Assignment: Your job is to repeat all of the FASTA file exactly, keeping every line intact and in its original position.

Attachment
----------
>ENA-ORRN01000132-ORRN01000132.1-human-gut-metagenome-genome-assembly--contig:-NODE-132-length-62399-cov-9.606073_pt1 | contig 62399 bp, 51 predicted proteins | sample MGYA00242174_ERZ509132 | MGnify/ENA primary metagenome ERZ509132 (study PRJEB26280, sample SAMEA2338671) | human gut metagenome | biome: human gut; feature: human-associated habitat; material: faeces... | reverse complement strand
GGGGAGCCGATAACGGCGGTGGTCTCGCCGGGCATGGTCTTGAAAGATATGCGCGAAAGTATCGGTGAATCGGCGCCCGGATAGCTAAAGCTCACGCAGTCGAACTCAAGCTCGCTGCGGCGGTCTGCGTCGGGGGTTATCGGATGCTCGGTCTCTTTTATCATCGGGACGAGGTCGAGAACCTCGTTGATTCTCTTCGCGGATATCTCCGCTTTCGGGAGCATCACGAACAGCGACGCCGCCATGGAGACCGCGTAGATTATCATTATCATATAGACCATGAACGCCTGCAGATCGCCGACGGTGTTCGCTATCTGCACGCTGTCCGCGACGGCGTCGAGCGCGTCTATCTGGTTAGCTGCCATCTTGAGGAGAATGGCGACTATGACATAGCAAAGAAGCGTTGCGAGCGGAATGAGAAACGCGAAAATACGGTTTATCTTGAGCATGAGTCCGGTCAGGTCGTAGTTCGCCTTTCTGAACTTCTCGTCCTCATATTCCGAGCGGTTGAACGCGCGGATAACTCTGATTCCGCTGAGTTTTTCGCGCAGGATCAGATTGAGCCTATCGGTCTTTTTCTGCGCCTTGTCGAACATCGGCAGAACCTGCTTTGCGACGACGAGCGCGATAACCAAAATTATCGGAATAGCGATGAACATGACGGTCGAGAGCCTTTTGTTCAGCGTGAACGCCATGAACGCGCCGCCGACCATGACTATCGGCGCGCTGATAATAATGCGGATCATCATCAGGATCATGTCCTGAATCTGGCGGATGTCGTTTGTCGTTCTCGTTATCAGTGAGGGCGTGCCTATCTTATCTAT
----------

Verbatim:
>ENA-ORRN01000132-ORRN01000132.1-human-gut-metagenome-genome-assembly--contig:-NODE-132-length-62399-cov-9.606073_pt1 | contig 62399 bp, 51 predicted proteins | sample MGYA00242174_ERZ509132 | MGnify/ENA primary metagenome ERZ509132 (study PRJEB26280, sample SAMEA2338671) | human gut metagenome | biome: human gut; feature: human-associated habitat; material: faeces... | reverse complement strand
GGGGAGCCGATAACGGCGGTGGTCTCGCCGGGCATGGTCTTGAAAGATATGCGCGAAAGTATCGGTGAATCGGCGCCCGGATAGCTAAAGCTCACGCAGTCGAACTCAAGCTCGCTGCGGCGGTCTGCGTCGGGGGTTATCGGATGCTCGGTCTCTTTTATCATCGGGACGAGGTCGAGAACCTCGTTGATTCTCTTCGCGGATATCTCCGCTTTCGGGAGCATCACGAACAGCGACGCCGCCATGGAGACCGCGTAGATTATCATTATCATATAGACCATGAACGCCTGCAGATCGCCGACGGTGTTCGCTATCTGCACGCTGTCCGCGACGGCGTCGAGCGCGTCTATCTGGTTAGCTGCCATCTTGAGGAGAATGGCGACTATGACATAGCAAAGAAGCGTTGCGAGCGGAATGAGAAACGCGAAAATACGGTTTATCTTGAGCATGAGTCCGGTCAGGTCGTAGTTCGCCTTTCTGAACTTCTCGTCCTCATATTCCGAGCGGTTGAACGCGCGGATAACTCTGATTCCGCTGAGTTTTTCGCGCAGGATCAGATTGAGCCTATCGGTCTTTTTCTGCGCCTTGTCGAACATCGGCAGAACCTGCTTTGCGACGACGAGCGCGATAACCAAAATTATCGGAATAGCGATGAACATGACGGTCGAGAGCCTTTTGTTCAGCGTGAACGCCATGAACGCGCCGCCGACCATGACTATCGGCGCGCTGATAATAATGCGGATCATCATCAGGATCATGTCCTGAATCTGGCGGATGTCGTTTGTCGTTCTCGTTATCAGTGAGGGCGTGCCTATCTTATCTAT